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Perspectives

FASB issues proposal to improve credit losses standard

This issue discusses the FASB’s proposed Accounting Standards Update (ASU) Codification Improvements to Topic 326, Financial Instruments — Credit Losses. The proposed ASU would amend certain aspects of the Board’s new credit loss standard, ASU 2016-13, Measurement of Credit Losses on Financial Instruments.

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Key Proposed Changes

The proposed ASU would amend or clarify the following aspects of the credit losses guidance:

  • Purchased credit-deteriorated (PCD) financial assets — Entities would be permitted to record a negative allowance when measuring the expected credit losses for a PCD financial asset, not to exceed the PCD asset’s amortized cost basis (excluding any unamortized noncredit discount or premium).

Connecting the Dots

ASU 2019-04 clarified that an entity is required to include expected recoveries of amounts previously written off and expected to be written off in determining the allowance for credit losses (“ALL”) for non-PCD assets. As a result, an entity may be required to include a negative allowance (or basis recovery) in the ALL for non-PCD assets that have been written off as long as the negative allowance does not exceed the aggregate amount of previous or expected write-offs of the non-PCD asset. The proposed ASU would allow an entity to apply a similar approach when determining the ALL for PCD assets.

  • Transition relief for troubled debt restructurings — Entities would be able to calculate the effective interest rate for existing troubled debt restructurings by using prepayment assumptions as of the date they adopt ASU 2016-13.
  • Disclosure relief for accrued interest receivable (AIR) — ASU 2019-04 provides certain alternatives for the measurement of the ALL on AIR. Those include (1) measuring an ALL on AIR separately, (2) electing to provide separate disclosure of the AIR component of amortized cost as a practical expedient, and (3) making accounting policy elections to simplify certain aspects of the presentation and measurement of AIR. The proposed ASU would amend ASC 320 to give entities that elect the separate measurement or disclosure alternative in (1) or (2) the same AIR disclosure relief they have under ASU 2019-04 when accounting for available-for-sale debt securities.
  • Financial assets secured by collateral maintenance provisions — ASC 326-20-35-6 provides entities with a practical expedient for financial assets secured by collateral maintenance provisions (e.g., the borrower is contractually required to adjust the amount of the collateral securing the financial asset). The practical expedient allows entities to measure the expected credit losses of the financial asset as the difference between the amortized cost basis and the fair value of the collateral. If the fair value of the collateral equals or exceeds the amortized cost basis of the financial asset, an expected credit loss of zero may be appropriate.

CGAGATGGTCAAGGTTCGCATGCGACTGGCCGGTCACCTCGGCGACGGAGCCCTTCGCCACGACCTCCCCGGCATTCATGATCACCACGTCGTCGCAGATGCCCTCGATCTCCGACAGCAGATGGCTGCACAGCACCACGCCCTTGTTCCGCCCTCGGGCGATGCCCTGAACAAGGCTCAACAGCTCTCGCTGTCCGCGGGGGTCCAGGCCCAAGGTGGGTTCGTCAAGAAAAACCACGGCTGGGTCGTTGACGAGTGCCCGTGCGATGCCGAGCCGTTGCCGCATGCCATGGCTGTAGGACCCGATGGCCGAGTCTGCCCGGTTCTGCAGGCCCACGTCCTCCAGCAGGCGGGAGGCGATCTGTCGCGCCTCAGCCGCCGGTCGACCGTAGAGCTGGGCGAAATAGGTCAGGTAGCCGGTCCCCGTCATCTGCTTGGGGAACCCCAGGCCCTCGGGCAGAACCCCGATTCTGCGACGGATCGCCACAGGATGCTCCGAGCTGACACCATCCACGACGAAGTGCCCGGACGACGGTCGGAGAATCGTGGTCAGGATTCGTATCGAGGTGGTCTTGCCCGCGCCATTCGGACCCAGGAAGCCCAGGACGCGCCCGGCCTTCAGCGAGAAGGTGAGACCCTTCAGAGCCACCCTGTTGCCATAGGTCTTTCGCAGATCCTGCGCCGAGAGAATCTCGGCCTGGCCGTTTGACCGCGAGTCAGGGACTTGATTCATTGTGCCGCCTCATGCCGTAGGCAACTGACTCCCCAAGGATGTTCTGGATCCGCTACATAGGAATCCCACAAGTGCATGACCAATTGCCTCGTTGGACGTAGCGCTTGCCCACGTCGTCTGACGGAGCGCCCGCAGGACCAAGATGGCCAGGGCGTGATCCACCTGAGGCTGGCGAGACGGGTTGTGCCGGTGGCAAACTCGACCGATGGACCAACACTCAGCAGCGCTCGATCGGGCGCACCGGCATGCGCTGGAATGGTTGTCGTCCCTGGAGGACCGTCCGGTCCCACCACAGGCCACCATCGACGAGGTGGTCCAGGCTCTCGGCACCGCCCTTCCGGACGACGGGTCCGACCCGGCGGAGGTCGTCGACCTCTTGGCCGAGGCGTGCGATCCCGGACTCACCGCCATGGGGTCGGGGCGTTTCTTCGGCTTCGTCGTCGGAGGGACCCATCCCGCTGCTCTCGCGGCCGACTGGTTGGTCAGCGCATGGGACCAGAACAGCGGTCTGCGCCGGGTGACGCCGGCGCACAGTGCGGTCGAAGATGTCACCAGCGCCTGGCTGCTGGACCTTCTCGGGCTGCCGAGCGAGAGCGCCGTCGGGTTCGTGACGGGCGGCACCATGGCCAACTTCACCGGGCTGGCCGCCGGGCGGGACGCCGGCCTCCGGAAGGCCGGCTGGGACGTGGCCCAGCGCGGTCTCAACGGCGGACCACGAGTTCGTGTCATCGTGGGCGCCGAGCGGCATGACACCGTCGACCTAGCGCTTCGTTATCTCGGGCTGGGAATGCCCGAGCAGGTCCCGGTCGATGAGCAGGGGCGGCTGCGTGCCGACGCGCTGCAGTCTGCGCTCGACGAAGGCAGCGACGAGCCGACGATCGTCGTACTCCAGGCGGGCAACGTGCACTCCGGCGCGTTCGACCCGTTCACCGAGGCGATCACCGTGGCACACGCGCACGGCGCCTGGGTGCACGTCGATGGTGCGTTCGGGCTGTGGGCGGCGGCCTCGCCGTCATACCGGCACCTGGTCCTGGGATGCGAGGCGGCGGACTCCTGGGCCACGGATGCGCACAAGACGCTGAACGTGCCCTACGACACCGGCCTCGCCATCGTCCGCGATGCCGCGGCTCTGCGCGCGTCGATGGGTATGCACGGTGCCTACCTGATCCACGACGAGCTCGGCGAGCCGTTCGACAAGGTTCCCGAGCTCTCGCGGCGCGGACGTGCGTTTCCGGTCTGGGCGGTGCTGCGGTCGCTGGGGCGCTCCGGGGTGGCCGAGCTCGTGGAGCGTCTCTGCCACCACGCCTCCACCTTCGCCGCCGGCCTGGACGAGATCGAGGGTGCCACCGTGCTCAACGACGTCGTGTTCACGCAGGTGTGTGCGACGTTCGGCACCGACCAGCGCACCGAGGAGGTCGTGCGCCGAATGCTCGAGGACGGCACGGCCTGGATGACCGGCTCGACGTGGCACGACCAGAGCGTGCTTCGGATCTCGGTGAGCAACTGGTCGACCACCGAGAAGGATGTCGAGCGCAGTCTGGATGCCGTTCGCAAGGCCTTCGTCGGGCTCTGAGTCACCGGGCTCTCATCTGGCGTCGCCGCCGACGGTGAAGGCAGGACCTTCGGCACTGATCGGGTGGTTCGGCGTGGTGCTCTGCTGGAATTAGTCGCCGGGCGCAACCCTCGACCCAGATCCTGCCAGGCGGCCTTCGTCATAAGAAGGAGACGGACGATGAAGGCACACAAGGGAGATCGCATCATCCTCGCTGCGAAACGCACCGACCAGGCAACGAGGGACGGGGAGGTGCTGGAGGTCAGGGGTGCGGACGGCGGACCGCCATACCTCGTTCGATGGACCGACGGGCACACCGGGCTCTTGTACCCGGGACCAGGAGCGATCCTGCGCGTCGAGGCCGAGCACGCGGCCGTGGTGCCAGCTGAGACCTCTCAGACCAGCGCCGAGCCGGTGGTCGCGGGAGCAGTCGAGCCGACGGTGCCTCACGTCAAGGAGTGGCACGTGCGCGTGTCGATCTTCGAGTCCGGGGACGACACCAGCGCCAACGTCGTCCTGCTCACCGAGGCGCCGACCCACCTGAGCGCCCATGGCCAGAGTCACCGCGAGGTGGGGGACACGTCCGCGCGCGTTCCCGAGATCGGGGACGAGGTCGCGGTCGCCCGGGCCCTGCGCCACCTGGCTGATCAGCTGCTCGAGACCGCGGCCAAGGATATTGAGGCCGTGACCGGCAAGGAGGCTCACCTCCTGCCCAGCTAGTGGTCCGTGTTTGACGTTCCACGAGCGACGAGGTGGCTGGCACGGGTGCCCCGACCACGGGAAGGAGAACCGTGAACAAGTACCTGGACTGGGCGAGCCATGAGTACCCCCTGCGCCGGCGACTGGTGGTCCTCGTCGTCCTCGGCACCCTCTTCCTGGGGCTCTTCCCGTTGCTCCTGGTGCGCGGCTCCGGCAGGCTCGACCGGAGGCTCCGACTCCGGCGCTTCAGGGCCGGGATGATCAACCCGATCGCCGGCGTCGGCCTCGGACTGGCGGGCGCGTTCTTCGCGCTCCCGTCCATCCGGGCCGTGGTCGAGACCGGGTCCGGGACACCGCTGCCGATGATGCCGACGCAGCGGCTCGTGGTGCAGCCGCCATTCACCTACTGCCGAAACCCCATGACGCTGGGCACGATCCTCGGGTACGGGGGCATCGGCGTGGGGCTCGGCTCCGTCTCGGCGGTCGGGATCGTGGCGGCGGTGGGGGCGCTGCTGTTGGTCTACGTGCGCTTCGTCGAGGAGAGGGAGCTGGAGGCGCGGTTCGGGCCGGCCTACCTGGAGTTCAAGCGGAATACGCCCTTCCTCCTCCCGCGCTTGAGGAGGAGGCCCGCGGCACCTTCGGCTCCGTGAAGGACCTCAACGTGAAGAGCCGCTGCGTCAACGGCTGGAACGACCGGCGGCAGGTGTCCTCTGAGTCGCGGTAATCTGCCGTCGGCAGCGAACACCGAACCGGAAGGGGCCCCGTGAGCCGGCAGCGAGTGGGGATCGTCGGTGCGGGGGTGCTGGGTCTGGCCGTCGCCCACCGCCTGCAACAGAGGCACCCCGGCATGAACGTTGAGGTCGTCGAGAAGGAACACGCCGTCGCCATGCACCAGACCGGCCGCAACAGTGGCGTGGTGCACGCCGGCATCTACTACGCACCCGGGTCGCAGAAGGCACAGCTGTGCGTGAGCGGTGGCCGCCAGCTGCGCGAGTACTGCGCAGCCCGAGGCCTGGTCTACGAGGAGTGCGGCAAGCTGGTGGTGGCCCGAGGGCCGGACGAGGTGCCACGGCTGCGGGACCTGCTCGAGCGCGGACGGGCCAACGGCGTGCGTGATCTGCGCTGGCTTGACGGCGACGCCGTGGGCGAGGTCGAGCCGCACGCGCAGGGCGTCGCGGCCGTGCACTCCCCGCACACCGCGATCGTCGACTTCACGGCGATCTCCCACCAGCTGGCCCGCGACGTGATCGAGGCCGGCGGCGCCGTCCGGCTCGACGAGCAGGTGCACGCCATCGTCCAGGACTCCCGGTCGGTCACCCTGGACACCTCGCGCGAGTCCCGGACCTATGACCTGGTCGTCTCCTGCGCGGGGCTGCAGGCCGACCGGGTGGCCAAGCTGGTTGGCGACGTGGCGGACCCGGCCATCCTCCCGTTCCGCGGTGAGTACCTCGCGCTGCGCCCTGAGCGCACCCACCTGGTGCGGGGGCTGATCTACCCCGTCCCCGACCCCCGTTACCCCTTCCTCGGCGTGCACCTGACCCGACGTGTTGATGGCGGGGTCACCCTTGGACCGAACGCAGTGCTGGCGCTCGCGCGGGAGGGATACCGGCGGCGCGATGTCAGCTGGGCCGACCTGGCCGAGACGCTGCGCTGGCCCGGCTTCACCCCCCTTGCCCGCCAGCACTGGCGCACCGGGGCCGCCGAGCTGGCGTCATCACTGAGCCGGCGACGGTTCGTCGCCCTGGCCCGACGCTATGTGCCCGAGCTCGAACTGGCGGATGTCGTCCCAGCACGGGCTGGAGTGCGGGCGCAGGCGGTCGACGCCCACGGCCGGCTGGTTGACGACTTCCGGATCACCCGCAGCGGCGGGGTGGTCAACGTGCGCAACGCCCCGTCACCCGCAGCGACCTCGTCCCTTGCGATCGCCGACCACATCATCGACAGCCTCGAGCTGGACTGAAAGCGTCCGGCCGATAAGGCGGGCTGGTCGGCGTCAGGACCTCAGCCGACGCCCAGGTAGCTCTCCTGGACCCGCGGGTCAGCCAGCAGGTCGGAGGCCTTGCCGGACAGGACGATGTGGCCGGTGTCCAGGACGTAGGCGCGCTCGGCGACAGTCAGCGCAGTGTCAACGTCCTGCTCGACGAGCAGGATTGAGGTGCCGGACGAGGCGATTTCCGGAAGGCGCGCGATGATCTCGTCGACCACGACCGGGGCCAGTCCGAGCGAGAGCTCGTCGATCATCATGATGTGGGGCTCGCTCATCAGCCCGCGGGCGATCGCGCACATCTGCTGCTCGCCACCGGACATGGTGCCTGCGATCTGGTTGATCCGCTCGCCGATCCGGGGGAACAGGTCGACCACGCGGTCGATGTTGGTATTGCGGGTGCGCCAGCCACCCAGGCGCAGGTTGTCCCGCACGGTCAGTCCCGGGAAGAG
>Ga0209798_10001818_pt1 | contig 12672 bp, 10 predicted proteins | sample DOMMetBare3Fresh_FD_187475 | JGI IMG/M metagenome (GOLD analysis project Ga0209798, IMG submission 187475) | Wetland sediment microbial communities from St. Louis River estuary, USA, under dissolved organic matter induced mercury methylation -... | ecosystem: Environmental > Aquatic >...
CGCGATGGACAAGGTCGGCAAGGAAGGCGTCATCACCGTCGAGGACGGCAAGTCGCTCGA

The proposed ASU clarifies that to use the practical expedient, an entity must “reasonably [expect] the borrower to continue to replenish the collateral to meet the requirements of the contract.” Furthermore, the proposal addresses situations in which the fair value of the collateral is less than the amortized cost of the financial asset. In such circumstances, entities should estimate expected credit losses on the portion of the amortized cost basis that is unsecured (i.e., the amount by which the amortized cost basis of the financial asset exceeds the fair value of the collateral). The expected credit loss should not exceed the difference between the amortized cost basis of the financial asset and the fair value of the collateral.

The proposed ASU would also make conforming amendments to ASC 805-20.

Volume 26, Issue 12 | June 28, 2019

Effective Date

For entities that have not yet adopted ASU 2016-13, the amendments would be effective on the same date as those in ASU 2016-13. For entities that have adopted ASU 2016-13, the amendments would be effective for fiscal years beginning after December 15, 2019, and interim periods therein.

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Heads Up newsletter is a periodic newsletter that analyzes important accounting developments, such as new FASB and IASB pronouncements or exposure drafts.

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